A New Zoo | A Better Baton Rouge
The transformation of the Baton Rouge Zoo will combine best practices in animal management, naturalistic environments, visitor engagement, and public education for throughout the region.
Our Vision: A State-Of-The-Art Zoo
A new definition for zoo-based economic impact for East Baton Rouge Parish, including $230 million in one-time, parish-wide economic benefits and an annual economic impact of more than $34 million for East Baton Rouge Parish.
A compelling and memorable wildlife experience, an entertainment and educational destination, a transformative visitor experience and a zoological adventure for all of Baton Rouge residents to enjoy.
Why Should the Zoo Move?
It is significantly more expensive and time-intensive to re-design and re-build infrastructure of this magnitude in a current location as opposed to an alternate one. In addition to a costlier and lengthier process, re-building aging infrastructure in its current location would mean zoo guests would have limited access to exhibits and many amenities for years at a time and across a more than 15-year timespan. For the same investment, a state-of-the-art zoo experience can be developed in a new location in a fraction of the time, resulting in an additional 125,000 projected annual visitors.
The ability to initiate any improvements that would be required at the current Zoo site or a future, more sustainable site is wholly contingent on private and public funding. To-date, discussions with potential donors indicate severe limitations exist at the current site relative to meeting the necessary fundraising targets based on how philanthropists are looking to direct dollars toward maximum community and economic impact for all of Baton Rouge.
Cities similar to Baton Rouge have experienced great success in relocating their zoos to a more central area based on where attendance and interest is greatest. It is a blueprint that has been utilized on multiple occasions and would position Baton Rouge’s zoo for even greater success.
Jackson, Mississippi, serves as a cautionary example of what happens when data suggests a zoo should move but it does not and the community instead re-invests at the current location. In this example, annual attendance at the Jackson Zoo dropped from 329,000 to 114,000 over the course of the past 25 years while operating costs continue to rise.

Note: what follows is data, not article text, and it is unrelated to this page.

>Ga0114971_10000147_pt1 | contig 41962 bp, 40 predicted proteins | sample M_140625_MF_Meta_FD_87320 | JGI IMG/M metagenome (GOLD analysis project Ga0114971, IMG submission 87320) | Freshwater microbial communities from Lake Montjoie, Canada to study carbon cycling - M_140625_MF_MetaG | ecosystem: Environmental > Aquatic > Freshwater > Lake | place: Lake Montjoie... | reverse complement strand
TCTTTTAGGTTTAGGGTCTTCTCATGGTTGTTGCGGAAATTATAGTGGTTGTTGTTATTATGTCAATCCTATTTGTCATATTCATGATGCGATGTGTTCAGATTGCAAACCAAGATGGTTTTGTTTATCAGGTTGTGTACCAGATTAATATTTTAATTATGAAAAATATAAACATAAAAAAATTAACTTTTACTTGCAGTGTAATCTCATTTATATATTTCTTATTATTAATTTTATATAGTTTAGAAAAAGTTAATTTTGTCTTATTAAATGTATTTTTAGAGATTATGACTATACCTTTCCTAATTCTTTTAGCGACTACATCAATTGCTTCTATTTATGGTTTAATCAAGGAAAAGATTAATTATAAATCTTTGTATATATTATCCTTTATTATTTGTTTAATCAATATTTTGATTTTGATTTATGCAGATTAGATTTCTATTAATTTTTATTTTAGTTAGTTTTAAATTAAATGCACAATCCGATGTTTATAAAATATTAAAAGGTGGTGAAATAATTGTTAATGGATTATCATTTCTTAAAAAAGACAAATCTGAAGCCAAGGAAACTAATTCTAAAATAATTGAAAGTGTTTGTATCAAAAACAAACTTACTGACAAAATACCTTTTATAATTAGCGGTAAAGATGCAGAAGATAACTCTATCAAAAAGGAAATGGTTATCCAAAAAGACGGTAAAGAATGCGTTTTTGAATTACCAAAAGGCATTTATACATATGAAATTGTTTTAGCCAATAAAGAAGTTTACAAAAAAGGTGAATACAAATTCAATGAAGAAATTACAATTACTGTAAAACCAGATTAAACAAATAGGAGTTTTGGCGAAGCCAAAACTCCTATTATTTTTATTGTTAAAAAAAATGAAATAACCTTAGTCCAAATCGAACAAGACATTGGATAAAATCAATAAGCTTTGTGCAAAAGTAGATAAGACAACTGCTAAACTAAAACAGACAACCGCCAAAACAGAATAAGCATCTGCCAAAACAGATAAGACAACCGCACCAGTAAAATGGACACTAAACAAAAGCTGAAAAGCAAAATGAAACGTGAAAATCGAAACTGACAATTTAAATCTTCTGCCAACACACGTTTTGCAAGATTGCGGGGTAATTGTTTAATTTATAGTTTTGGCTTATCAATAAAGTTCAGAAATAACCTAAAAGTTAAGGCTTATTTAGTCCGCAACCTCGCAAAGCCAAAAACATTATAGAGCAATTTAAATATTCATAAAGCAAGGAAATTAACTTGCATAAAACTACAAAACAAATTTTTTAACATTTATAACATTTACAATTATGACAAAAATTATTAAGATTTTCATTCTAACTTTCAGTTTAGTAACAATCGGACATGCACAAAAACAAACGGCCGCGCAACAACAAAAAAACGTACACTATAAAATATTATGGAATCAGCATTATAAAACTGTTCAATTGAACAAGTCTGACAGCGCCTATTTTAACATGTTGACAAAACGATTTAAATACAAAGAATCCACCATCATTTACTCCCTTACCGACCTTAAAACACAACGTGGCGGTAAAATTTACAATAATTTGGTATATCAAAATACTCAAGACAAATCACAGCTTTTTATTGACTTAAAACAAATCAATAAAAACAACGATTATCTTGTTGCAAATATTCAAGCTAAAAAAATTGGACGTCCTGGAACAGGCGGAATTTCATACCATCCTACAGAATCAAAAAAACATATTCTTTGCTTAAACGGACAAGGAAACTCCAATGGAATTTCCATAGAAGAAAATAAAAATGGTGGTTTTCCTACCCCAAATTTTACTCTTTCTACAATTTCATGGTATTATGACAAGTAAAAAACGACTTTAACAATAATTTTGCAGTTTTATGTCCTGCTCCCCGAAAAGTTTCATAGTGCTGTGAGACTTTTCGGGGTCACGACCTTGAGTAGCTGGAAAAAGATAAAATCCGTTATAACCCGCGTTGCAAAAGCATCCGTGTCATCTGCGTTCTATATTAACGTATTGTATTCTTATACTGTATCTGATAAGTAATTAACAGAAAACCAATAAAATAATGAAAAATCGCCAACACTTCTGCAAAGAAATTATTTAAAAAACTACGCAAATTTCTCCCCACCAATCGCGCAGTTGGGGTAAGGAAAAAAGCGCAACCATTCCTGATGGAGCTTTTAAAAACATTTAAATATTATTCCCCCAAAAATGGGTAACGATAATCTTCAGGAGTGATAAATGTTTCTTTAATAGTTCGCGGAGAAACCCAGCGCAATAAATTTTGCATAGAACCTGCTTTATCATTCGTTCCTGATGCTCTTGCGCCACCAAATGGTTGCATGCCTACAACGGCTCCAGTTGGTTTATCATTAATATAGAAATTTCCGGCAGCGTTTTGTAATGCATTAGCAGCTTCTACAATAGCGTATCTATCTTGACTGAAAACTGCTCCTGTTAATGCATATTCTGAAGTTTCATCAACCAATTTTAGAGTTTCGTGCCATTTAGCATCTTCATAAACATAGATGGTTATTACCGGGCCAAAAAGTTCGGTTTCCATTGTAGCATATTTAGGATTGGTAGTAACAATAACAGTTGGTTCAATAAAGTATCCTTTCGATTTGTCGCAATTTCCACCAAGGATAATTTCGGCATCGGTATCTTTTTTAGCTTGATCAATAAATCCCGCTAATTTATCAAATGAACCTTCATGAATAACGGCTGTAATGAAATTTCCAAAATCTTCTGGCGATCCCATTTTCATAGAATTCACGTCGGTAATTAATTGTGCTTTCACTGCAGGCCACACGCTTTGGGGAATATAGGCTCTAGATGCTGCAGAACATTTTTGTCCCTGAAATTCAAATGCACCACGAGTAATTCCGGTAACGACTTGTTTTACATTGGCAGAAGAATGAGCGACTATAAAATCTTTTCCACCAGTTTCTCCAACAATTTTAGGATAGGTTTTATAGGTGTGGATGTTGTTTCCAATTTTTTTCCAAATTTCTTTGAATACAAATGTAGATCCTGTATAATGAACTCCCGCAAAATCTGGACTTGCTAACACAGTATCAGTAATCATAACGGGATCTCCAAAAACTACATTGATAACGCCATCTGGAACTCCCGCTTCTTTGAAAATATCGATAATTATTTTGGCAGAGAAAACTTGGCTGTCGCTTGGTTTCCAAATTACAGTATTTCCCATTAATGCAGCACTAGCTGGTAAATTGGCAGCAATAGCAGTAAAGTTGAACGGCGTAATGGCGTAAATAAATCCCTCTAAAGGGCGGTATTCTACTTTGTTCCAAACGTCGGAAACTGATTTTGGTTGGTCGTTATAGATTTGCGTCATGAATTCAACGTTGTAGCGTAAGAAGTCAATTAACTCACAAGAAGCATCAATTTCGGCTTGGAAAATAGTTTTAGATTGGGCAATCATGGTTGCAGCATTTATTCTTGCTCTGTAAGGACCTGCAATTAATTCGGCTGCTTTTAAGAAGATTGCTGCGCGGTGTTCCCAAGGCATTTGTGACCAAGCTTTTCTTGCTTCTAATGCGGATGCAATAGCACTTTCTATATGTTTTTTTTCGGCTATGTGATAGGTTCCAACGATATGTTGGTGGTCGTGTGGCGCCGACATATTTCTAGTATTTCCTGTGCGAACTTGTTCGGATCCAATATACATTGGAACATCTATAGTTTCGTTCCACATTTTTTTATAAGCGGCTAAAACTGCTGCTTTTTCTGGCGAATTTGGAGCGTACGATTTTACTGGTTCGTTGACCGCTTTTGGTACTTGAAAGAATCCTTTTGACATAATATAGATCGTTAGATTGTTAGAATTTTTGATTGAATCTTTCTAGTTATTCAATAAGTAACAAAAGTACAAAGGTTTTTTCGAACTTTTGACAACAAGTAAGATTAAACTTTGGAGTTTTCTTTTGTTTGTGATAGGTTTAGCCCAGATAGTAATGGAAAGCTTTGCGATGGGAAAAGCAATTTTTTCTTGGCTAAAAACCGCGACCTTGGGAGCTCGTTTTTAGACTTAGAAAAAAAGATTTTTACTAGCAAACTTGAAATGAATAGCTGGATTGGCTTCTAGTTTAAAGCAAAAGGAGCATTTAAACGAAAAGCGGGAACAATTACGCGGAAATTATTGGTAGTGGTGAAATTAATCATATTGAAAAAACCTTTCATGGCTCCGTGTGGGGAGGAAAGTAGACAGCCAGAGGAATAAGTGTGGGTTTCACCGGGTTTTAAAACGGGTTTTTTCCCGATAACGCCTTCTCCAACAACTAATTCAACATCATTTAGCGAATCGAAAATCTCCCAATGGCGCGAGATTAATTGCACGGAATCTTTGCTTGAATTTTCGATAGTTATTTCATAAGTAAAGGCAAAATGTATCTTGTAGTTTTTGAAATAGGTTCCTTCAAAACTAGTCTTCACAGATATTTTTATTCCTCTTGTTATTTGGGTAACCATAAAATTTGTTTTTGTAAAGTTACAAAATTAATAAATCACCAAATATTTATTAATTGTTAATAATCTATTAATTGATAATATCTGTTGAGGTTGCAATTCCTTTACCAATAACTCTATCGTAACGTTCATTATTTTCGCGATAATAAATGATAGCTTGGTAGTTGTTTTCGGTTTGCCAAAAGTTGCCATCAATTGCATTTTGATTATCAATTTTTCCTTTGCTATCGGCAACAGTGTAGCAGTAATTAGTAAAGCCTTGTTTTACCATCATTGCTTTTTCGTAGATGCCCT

No zoo in any community is a singular catalyst to drive economic development. In order to achieve full economic potential and long-term sustainability for the entire community, as a regional asset, a zoo must be located in a highly-visible area where secondary and tertiary impacts can be fully realized.
A sustainable and viable future for the Baton Rouge Zoo is dependent on the Zoo’s ability to generate earned revenue and to maintain strong public and private funding streams on an annual, ongoing basis. The differences in attendance projections – more than 500,000 annual visitors in a new site versus an optimistic 375,000 in the current site (only after 15 years of construction) – presents a compelling reason as to how a “new Baton Rouge Zoo” would be able to sustain itself over time with the necessary infrastructure, proximity to growing population centers and built-in visitor bases, strategic partnership opportunities, nearby tourist routes, and more.
|Current Location||Current Location at Completion||Most Sustainable Location at Completion|
|Timeline for Completion of Construction||15 years||5 years|
|Annual Operating Budget||$5,500,000||$7,500,000||$12,5000,000+|
|Annual BREC Tax Subsidy||50%||50%||25%|
|Zoo Jobs Supported Annually||96||243||360|
|Annual Economic Impact for EBRP||$17,670,000||$23,900,000||$34,100,000|
Zoo Spirit Images
What could the Baton Rouge Zoo look like if it were rebuilt in a more sustainable location? These images will give you an idea of what we are thinking as we imagine big for East Baton Rouge Parish!